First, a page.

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Tuesday, April 25, 2017

Socialist Mecca Venezuela In Fourth Week Of Violence


Venezuela death toll rises 

as unrest enters fourth week


By Diego Oré and Brian Ellsworth | CARACAS
Gunmen killed two more people during political unrest in Venezuela on Monday,
bringing the total number of deaths to 12 this month, as anti-government protests
 entered a fourth week with mass "sit-ins" to press for early elections.
A 42-year-old man who worked for local government in the Andean state of
Merida died from a gunshot in the neck at a rally in favor of President Nicolas
Maduro's government, the state ombudsman and prosecutor's office said.
Another 54-year-old man was shot dead in the chest during a protest in the western
agricultural state of Barinas, the state prosecutor's office added without specifying
 the circumstances.
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Seven others were injured in both places.
The latest deaths come amid a month of protests that have sparked politically-
motivated shootings and clashes between security forces armed with rubber
bullets and tear gas and protesters wielding rocks and Molotov cocktails.
Eleven people have also died during night-time looting.
The ruling Socialist Party accuses foes of seeking a violent coup with U.S.
connivance, while the opposition says he is a dictator repressing peaceful protest.
The opposition's main demands are for elections, the release of jailed activists
 and autonomy for the opposition-led congress. But protests are also fueled by
 the crippling economic crisis in the oil-rich nation of 30 million people.
"I have an empty stomach because I can't find food," said Jeannette Canozo,
 a 66-year-old homemaker, who said police used rubber bullets against protesters
 blocking a Caracas avenue with trash and bathtubs in the early morning.

left
right
A fireman tries to extinguish a fire during a rally against Venezuela's President Nicolas Maduro in Caracas,
 Venezuela April 24, 2017. REUTERS/Carlos Garcia Rawlins
1/15
Demonstrators wore the yellow, blue and red colors of Venezuela's flag and held
signs denouncing shortages, inflation and violent crime as they chanted: "This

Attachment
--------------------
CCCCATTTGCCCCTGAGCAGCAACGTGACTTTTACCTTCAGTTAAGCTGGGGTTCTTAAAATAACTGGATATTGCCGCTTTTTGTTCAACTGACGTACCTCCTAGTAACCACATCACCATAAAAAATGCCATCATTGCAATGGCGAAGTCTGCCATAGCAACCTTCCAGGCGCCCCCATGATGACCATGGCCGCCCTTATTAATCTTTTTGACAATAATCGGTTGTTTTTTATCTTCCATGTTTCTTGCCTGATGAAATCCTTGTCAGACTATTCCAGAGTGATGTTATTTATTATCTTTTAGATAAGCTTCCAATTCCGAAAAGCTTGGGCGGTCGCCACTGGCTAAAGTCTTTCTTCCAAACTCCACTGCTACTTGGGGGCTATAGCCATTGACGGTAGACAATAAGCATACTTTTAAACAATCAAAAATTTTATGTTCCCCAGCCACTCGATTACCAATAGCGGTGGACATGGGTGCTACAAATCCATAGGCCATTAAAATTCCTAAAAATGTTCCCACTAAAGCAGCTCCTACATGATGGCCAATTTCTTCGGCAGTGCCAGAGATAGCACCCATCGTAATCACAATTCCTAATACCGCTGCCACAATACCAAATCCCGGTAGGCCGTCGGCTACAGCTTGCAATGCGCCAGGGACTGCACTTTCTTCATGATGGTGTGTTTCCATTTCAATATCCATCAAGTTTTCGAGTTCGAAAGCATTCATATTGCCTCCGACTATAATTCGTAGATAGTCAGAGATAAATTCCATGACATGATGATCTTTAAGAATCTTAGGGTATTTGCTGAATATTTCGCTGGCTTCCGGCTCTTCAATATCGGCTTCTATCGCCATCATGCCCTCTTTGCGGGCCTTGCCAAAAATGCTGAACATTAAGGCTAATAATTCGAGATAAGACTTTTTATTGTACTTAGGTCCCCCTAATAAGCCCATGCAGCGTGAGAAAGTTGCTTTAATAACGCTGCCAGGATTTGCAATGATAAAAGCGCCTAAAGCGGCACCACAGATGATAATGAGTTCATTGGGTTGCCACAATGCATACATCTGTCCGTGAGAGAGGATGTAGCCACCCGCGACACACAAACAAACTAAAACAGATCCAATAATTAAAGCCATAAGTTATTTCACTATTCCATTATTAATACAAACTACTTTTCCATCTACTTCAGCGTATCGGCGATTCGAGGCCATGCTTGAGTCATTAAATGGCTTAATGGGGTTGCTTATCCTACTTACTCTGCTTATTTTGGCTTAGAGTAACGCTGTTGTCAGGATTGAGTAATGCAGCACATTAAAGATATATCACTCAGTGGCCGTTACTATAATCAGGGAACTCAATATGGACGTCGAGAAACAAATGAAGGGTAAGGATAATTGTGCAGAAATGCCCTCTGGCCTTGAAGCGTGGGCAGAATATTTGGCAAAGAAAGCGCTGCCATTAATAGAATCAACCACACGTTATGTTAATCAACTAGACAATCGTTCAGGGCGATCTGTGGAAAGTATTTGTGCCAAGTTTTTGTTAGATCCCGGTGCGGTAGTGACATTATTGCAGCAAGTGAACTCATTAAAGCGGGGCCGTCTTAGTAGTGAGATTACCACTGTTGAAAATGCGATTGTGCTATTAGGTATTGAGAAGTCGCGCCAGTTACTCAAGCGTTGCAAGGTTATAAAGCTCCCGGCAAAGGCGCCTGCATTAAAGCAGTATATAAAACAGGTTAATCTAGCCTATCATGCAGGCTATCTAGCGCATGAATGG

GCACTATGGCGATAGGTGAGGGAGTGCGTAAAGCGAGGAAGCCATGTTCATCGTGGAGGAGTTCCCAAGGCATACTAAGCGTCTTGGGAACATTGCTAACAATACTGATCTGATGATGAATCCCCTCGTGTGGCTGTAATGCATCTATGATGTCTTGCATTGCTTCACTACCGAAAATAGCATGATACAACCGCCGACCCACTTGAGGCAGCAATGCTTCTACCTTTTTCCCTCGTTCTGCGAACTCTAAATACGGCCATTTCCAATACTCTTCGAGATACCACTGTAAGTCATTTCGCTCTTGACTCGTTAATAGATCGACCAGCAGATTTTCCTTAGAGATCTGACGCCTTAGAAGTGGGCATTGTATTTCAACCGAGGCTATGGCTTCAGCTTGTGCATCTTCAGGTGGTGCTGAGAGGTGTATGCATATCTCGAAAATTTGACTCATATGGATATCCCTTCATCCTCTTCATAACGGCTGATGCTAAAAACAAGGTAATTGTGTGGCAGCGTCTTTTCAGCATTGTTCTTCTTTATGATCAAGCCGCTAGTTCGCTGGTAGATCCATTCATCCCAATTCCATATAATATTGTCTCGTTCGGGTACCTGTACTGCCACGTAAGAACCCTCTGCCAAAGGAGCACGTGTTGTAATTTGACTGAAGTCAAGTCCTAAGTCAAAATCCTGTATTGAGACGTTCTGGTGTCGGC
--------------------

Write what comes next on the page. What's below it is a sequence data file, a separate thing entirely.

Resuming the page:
government has fallen!"
In the capital, they streamed from several points onto a major highway, where
hundreds of people sat, carrying bags of supplies, playing card games, and
 shielding themselves from the sun with hats and umbrellas.
In western Tachira, at another of the "sit-ins" planned for all of Venezuela's 23
 states, some played the board-game Ludo, while others played soccer or enjoyed
 street theater.
At protests in southern Bolivar state, a professor gave a lecture on politics while
 some people sat down to play Scrabble and others cooked soup over small fires
 in the streets.
'WE'RE NOT GOING'
Following a familiar daily pattern, the demonstrations were largely peaceful until
mid-afternoon, when scattered skirmishes broke out and the shooting incidents
 occurred.
"In the morning they seem peaceful, in the afternoon they become terrorists and
 at night bandits and killers," Socialist Party official Diosdado Cabello said of the
 opposition. "Let me tell them straight ... Nicolas (Maduro) is not going."
This month's turbulence is Venezuela's worst since 2014 when 43 people died in
months of mayhem sparked by protests against Maduro, the 54-year-old successor
to late leader Hugo Chavez.
The latest protests began when the pro-government Supreme Court assumed the
 powers of the opposition-controlled congress. The court quickly reversed course,
 but its widely condemned move still galvanized the opposition.
The government's disqualification from public office
of two-time presidential candidate Henrique Capriles,
who would be an opposition favorite to replace Maduro,
gave further impetus to the demonstrations.
"I'm staying here until 6 p.m. We're simply warming up
 because the day will come that we are all coming to the
street until this government goes," said Gladys Avariano,
 a 62-year-old lawyer, under an umbrella at the Caracas
"sit-in."
More than 1,400 people have been arrested this month
over the protests, with 636 still detained as of Monday, according to local rights
 group Penal Forum.
Facing exhortations from around the world to allow Venezuelans to vote, Maduro
 has called for local state elections - delayed from last year - to be held soon.
But Cabello said opposition parties could be barred from competing. And there is no
sign the government will allow the next presidential election, slated for late 2018, to
be brought forward as the opposition demands.
Given the country's economic crisis, with millions short of food, pollsters say the
ruling Socialist Party would fare badly in any free and fair vote at the moment.
Trying to keep the pressure on Maduro, the opposition is seeking new strategies, such
 as a silent protest held on Saturday and Monday's "sit-ins".
While some small demonstrations have been held in poorer and traditionally pro-
government areas, most poor Venezuelans are more preoccupied with putting food
on the table.
(Additional reporting by Andreina Aponte, Carlos Garcia Rawlins and Efrain
 Otero in Caracas, and Anggy Polanco and Carlos Eduardo Ramirez in San Cristobal;
 Writing by Girish Gupta and Andrew Cawthorne; Editing by James Dalgleish and
 Diane Craft)